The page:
To pinch or not? Katie Barnes on nail enhancements
By Helena Biggs | 23 June 2017 | Blog, Expert Advice, Feature, Nail Techniques
Salon owner, educator, former Scratch columnist and award-winning nail stylist, Katie Barnes, reveals how and when to use pinching tools…
There is often a debate within the industry about whether or not you should pinch L&P and gel enhancements. I think there are situations where it is necessary and others where it is not so essential.
An important element of nail structure is the C-curve. Without a C-curve ranging from 25 – 50%, the nail enhancement structure won’t be at optimum strength. Think of an arched bridge; the curve on the bridge works by transferring the weight outward, away from the bridge itself. The C-curve on a nail structure acts the same to keep it strong, which is why strong lateral side walls are also paramount. A flat nail is much more likely to break.
Whether you tip or sculpt, you can pinch an enhancement. If tipping, the key is to blend the tip and thin it so it is pliable – even competition tips often don’t have enough of a C-curve and can be prone to bouncing out after product application.
Familiarising yourself with the tools
There is an array of different tools and gadgets in all sorts of shapes and sizes out there to pinch nail enhancements from just your fingers, to clamps and C-curve sticks. Here’s how and when I use each tool:
Pinching tweezers and tool
I tend to use these as a pre-pinching tool. I use the lighter ones for gel enhancements and stronger ones for L&P to mould the product before applying my clamp or clip while the product fully cures and hardens into shape.
Pinching clamps and clips
Pinching clamps often have an adjustable strength and pressure so you can control how deep a curve you want to achieve. Many clamps come with an elastic band which can be tightened. I purchase stronger ones, designed for plaiting horse’s tails to give a stronger pinch.
Clamps and clips come in a clear or coloured plastic or metal. I use the plain ones for working with L&P and clear when working on gel as the clear will allow all sides of the gel to cure. If you experience problems with the clips staying in place when working on gel, attach a thin layer of tape or material plaster to grip. As a 50% curve in competitions is paramount – I always use these in competition work.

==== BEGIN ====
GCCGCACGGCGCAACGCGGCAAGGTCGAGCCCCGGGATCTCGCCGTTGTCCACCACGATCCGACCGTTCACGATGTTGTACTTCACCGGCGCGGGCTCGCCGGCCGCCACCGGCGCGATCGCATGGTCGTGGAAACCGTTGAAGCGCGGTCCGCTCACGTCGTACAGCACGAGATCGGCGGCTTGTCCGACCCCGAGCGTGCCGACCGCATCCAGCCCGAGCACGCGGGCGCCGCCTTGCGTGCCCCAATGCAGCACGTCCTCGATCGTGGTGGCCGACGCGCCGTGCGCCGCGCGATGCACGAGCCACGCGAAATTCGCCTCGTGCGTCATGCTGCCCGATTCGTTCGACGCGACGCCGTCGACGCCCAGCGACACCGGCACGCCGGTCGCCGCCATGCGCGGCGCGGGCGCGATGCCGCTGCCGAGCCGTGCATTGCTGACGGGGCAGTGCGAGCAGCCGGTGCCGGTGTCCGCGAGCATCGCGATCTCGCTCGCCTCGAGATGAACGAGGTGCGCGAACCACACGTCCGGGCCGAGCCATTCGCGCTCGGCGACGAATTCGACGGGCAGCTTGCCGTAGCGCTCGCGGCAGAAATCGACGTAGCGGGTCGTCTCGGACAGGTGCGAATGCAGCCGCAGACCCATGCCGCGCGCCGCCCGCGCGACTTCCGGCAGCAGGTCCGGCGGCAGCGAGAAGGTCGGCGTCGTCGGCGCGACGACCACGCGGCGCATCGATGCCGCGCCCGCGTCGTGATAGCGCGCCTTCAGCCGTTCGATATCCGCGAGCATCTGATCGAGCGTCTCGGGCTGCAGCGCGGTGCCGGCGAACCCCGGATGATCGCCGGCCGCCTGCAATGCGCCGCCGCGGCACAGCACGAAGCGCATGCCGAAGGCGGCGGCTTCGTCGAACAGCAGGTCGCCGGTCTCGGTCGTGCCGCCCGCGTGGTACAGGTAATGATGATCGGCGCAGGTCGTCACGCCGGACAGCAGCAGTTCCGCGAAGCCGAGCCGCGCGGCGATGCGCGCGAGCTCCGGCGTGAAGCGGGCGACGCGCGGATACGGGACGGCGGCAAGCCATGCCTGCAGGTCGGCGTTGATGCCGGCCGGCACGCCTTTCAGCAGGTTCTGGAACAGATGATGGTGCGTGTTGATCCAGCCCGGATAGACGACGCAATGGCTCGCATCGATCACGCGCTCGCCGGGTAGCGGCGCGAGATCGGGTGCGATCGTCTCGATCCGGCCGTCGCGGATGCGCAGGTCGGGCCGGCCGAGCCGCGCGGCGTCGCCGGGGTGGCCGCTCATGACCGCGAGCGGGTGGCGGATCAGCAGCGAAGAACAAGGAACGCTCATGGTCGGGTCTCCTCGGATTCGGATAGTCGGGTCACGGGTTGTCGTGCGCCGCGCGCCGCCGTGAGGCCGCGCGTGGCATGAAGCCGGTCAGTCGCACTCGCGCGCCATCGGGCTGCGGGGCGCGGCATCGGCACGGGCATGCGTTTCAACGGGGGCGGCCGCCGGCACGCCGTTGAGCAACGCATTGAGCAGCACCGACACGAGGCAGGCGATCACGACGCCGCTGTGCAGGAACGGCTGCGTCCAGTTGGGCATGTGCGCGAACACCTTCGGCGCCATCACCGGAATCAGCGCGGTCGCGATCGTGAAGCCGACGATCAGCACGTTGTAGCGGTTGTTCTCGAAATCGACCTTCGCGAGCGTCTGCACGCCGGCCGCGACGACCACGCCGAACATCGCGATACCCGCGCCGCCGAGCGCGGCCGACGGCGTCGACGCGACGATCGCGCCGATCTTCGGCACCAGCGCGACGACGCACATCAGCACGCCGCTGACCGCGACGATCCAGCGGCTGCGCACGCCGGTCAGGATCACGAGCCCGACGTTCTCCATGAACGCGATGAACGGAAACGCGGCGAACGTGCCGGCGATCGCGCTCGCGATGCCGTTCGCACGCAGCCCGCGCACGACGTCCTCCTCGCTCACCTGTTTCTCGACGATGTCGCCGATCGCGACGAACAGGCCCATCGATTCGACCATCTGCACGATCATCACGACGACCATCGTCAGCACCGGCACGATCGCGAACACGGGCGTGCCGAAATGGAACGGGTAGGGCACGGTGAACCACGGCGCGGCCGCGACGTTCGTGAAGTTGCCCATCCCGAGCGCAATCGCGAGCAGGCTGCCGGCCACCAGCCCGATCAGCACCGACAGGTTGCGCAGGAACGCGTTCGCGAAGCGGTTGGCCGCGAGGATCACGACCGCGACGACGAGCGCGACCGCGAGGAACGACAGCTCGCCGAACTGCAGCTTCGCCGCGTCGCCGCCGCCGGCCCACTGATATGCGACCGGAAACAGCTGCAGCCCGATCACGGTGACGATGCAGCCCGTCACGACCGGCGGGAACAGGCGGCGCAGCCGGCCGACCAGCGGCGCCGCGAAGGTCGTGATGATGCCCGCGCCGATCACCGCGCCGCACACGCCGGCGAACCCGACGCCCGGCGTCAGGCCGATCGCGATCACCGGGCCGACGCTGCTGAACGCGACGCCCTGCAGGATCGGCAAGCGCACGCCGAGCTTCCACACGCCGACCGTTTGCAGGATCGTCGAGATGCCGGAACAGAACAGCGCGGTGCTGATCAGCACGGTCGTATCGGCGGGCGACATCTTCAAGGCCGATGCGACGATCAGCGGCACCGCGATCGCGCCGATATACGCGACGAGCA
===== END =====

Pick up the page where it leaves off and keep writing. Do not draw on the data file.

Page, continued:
C Curve sticks are great if consistency is an issue as it ensures that all the C-curves are the same. They come in different sizes and it is important to match up the right size to the lateral side walls of the natural nail. Don’t be tempted to select a smaller size as this will weaken the enhancement. C-curve sticks can be used in several ways: to mould your form around prior to fitting or to hold under your form when pinching with tweezers, clips or clamps to give a perfectly symmetrical curve without the worry of over pinching.
I rarely pinch nails in the salon, as I can achieve a deep C-curve and different shapes, including extreme shapes with form fitting itself. If you don’t want to and aren’t confident enough with pinching, this is the perfect method for you. For more tips on this read my previous Scratch blog on form fitting.
Nailing your timings
Pinching at the right time is absolutely paramount, which is often why it can be considered an advanced technique. Master and brush up on your knowledge with the curing stages of gel and acrylic and this won’t be an issue. If you pinch too soon, then you will dent the product, causing weakness to your lateral sidewalls and if you pinch too late, it will have no effect and not to mention, cause discomfort to your client. Don’t forget to use even pressure on both sides for a symmetrical and beautiful curve.
Love Katie B x